By Paul Hicks
In a previous article, I reflected on how certain episodes in our nation’s history bore remarkable resemblances to a number of current news stories. In a similar vein, this article includes excerpts from “American Lion,” Jon Meachem’s Pulitzer Prize-winning biography of Andrew Jackson, whose portrait Donald Trump chose to hang prominently in the Oval Office.
•“One of America’s most important and most controversial presidents, Andrew Jackson is also one of our least understood. Recalled mainly as the scourge of the Indians or as the hero of the 1815 Battle of New Orleans, he is only dimly remembered in the public imagination, too far out of mind to be instructive or intriguing.
Yet…in the saga of the Jackson presidency, one marked by both democratic triumphs and racist tragedies, we can see the American character in formation and in action.”
•“By projecting personal strength, Jackson created a persona of power that propelled him forward throughout his life.”
• “Jackson has inspired some of the greatest men who have followed him in the White House-presidents who have sought to emulate his courage, to match his strength, and to wage and win the kinds of battles he won. Running at the head of a national party, fighting for a mandate from the people to govern in particular ways on particular issues, depending on a circle of insiders and advisers, mastering the media of the age to transmit a consistent message at a constant pace… in a Washington that is at once politically and personally charged are all features of the modern presidency that flowered in Jackson’s White House.”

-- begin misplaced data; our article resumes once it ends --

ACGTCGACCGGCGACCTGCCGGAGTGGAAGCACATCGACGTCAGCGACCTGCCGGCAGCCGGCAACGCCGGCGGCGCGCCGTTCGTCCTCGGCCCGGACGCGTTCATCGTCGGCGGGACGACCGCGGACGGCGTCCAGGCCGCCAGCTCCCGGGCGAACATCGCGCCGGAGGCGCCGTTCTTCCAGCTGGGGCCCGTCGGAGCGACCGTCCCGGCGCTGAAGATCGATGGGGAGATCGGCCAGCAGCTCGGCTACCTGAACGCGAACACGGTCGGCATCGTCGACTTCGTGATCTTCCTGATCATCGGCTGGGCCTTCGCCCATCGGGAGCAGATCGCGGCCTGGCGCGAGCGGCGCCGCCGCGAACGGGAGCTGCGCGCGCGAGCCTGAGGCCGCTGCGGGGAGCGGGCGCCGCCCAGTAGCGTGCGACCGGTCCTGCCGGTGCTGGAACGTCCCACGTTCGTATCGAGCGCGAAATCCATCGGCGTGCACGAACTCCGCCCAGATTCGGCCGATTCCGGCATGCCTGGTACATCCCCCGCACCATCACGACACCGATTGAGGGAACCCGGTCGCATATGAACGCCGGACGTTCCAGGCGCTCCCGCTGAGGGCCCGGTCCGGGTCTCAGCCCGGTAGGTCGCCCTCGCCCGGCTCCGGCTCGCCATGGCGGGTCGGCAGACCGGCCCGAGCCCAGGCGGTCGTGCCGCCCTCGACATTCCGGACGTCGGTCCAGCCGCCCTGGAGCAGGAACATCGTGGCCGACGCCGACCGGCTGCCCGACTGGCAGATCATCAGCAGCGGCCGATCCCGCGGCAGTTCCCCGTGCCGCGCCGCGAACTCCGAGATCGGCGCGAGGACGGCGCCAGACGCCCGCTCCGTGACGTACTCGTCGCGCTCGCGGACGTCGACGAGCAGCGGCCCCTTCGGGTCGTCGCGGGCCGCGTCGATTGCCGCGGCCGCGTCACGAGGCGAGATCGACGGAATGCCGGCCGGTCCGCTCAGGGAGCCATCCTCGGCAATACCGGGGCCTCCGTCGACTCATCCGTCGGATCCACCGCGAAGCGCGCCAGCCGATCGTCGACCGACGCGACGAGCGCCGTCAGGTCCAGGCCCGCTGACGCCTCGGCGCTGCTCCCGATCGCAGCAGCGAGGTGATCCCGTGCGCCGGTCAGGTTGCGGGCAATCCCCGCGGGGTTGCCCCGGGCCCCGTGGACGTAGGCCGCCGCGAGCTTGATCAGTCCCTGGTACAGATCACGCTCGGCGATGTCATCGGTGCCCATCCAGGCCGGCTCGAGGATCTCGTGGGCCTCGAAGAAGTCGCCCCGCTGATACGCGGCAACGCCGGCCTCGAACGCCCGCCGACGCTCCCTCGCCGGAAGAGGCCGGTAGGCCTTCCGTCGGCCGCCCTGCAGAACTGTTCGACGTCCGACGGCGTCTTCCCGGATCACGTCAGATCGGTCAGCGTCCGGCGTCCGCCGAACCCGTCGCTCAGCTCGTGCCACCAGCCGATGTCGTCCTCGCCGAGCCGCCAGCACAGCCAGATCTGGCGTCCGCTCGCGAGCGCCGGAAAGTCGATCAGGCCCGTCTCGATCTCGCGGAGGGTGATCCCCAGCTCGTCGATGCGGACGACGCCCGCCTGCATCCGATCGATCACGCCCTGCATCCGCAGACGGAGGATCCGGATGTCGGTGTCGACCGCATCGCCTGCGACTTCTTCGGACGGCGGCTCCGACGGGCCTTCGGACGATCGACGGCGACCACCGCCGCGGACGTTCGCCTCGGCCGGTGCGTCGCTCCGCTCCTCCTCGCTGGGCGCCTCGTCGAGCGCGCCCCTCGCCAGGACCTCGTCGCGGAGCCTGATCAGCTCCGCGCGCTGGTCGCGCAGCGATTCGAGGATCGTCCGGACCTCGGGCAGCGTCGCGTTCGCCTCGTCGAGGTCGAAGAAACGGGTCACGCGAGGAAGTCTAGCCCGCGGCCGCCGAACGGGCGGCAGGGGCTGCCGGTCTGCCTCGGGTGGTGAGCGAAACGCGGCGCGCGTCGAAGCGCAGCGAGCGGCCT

• “In a message to Congress on February 22, 1836, Jackson quoted George Washington: ‘There is a rank due to the United States among nations which will be withheld, if not absolutely lost, by the reputation of weakness…If we desire to secure peace, one of the most powerful instruments of our rising prosperity, it must be known that we are at all times, ready for war.’”
• “In his farewell address in March 1837, Jackson said that ‘the philanthropist will rejoice that the remnant of that ill-fated [Native American] race has been at length placed beyond the reach of injury or oppression, and that the paternal care of the General Government will hereafter watch over and protect them.’ Did Jackson believe this? Probably: The human capacity to convince oneself of something one wants to think true is virtually bottomless. Given facts such as Indian Removal, it has to be.”
• “When Harvard University bestowed an honorary degree on President Jackson in 1833, the man he had beaten for the White House, John Quincy Adams, a Harvard graduate, refused to come, telling the university’s president that ‘as myself an affectionate child of our Alma Mater, I would not be present to witness her disgrace in conferring her highest literary honors upon a barbarian who could not write a sentence of grammar and hardly could spell his own name.’”
• “Truman said of Jackson: ‘He wanted sincerely to look after the little fellow who had no pull, and that’s what a president is supposed to do.’ Also, Truman said it was Jackson who ‘helped once again to make it clear…that we were becoming a stronger and stronger country and wouldn’t always be a weak upstart nation that had to kowtow to the big European powers.’”